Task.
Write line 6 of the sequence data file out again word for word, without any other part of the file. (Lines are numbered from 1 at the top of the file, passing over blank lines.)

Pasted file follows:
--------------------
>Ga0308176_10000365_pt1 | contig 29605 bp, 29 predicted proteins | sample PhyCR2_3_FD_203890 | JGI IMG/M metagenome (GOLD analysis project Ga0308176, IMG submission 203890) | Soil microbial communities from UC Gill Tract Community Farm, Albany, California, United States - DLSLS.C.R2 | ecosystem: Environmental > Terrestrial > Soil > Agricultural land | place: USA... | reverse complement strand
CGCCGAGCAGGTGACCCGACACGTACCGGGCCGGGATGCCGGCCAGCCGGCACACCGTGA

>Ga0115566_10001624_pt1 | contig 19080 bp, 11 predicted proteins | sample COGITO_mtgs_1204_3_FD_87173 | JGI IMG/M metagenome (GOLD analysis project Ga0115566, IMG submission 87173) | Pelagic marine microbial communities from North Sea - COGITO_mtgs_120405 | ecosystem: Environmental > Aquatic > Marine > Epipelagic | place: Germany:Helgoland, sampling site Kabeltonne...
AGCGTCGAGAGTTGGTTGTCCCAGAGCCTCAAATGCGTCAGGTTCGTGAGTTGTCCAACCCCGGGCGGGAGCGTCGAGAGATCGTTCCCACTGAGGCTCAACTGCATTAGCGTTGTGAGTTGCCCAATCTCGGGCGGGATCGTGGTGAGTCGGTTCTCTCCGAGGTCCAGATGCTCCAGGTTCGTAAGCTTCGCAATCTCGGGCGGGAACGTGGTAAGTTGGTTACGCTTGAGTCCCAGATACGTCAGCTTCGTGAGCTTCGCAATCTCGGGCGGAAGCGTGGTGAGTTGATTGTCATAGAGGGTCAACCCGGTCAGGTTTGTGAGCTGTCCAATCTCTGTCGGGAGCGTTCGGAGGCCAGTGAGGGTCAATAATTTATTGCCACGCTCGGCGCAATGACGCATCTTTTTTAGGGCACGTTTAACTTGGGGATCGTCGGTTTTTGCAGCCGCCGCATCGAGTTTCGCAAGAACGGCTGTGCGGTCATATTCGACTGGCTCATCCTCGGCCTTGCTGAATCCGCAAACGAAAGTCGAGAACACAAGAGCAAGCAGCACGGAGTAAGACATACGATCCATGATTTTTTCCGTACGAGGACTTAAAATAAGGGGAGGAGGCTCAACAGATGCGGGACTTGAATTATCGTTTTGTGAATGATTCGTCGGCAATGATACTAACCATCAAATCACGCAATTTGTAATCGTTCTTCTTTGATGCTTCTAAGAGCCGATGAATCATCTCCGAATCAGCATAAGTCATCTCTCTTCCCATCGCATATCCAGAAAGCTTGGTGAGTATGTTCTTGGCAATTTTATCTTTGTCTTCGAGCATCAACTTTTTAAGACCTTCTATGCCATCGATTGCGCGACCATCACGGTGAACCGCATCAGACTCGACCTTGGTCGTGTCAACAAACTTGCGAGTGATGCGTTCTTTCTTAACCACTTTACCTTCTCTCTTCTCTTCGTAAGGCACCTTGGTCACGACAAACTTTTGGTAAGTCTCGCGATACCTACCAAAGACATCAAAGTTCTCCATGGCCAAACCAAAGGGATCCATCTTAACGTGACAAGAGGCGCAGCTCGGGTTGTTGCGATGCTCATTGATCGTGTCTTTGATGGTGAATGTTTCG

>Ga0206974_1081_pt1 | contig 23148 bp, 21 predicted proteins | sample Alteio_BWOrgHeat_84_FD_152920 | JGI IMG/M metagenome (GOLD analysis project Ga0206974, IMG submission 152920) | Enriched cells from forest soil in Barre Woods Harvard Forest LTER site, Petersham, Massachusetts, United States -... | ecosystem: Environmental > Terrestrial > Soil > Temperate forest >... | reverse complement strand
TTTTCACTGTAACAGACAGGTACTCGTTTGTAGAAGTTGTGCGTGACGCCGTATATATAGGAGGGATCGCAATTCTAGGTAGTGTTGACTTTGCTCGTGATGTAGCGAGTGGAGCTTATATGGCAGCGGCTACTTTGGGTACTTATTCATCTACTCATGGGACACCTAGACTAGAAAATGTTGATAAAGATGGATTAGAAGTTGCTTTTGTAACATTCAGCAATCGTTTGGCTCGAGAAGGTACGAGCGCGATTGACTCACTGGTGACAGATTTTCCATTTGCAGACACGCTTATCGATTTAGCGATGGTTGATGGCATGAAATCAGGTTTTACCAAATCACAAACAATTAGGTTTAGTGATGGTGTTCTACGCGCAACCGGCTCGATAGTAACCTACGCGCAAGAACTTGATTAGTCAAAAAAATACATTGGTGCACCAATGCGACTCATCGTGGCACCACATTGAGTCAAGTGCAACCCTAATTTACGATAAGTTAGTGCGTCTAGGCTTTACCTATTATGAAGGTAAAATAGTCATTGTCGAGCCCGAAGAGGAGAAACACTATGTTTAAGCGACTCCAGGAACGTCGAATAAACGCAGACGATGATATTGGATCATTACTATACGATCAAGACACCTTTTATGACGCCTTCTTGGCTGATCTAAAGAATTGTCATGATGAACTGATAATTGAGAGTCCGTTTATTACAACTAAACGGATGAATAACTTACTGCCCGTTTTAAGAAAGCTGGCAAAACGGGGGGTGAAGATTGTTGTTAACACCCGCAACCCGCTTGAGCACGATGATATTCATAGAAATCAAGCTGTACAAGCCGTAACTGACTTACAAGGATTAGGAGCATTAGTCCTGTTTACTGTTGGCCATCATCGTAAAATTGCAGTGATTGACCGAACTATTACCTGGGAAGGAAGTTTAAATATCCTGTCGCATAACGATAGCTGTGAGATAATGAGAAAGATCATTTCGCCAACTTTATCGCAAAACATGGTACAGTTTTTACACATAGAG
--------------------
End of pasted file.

TTTTCACTGTAACAGACAGGTACTCGTTTGTAGAAGTTGTGCGTGACGCCGTATATATAGGAGGGATCGCAATTCTAGGTAGTGTTGACTTTGCTCGTGATGTAGCGAGTGGAGCTTATATGGCAGCGGCTACTTTGGGTACTTATTCATCTACTCATGGGACACCTAGACTAGAAAATGTTGATAAAGATGGATTAGAAGTTGCTTTTGTAACATTCAGCAATCGTTTGGCTCGAGAAGGTACGAGCGCGATTGACTCACTGGTGACAGATTTTCCATTTGCAGACACGCTTATCGATTTAGCGATGGTTGATGGCATGAAATCAGGTTTTACCAAATCACAAACAATTAGGTTTAGTGATGGTGTTCTACGCGCAACCGGCTCGATAGTAACCTACGCGCAAGAACTTGATTAGTCAAAAAAATACATTGGTGCACCAATGCGACTCATCGTGGCACCACATTGAGTCAAGTGCAACCCTAATTTACGATAAGTTAGTGCGTCTAGGCTTTACCTATTATGAAGGTAAAATAGTCATTGTCGAGCCCGAAGAGGAGAAACACTATGTTTAAGCGACTCCAGGAACGTCGAATAAACGCAGACGATGATATTGGATCATTACTATACGATCAAGACACCTTTTATGACGCCTTCTTGGCTGATCTAAAGAATTGTCATGATGAACTGATAATTGAGAGTCCGTTTATTACAACTAAACGGATGAATAACTTACTGCCCGTTTTAAGAAAGCTGGCAAAACGGGGGGTGAAGATTGTTGTTAACACCCGCAACCCGCTTGAGCACGATGATATTCATAGAAATCAAGCTGTACAAGCCGTAACTGACTTACAAGGATTAGGAGCATTAGTCCTGTTTACTGTTGGCCATCATCGTAAAATTGCAGTGATTGACCGAACTATTACCTGGGAAGGAAGTTTAAATATCCTGTCGCATAACGATAGCTGTGAGATAATGAGAAAGATCATTTCGCCAACTTTATCGCAAAACATGGTACAGTTTTTACACATAGAG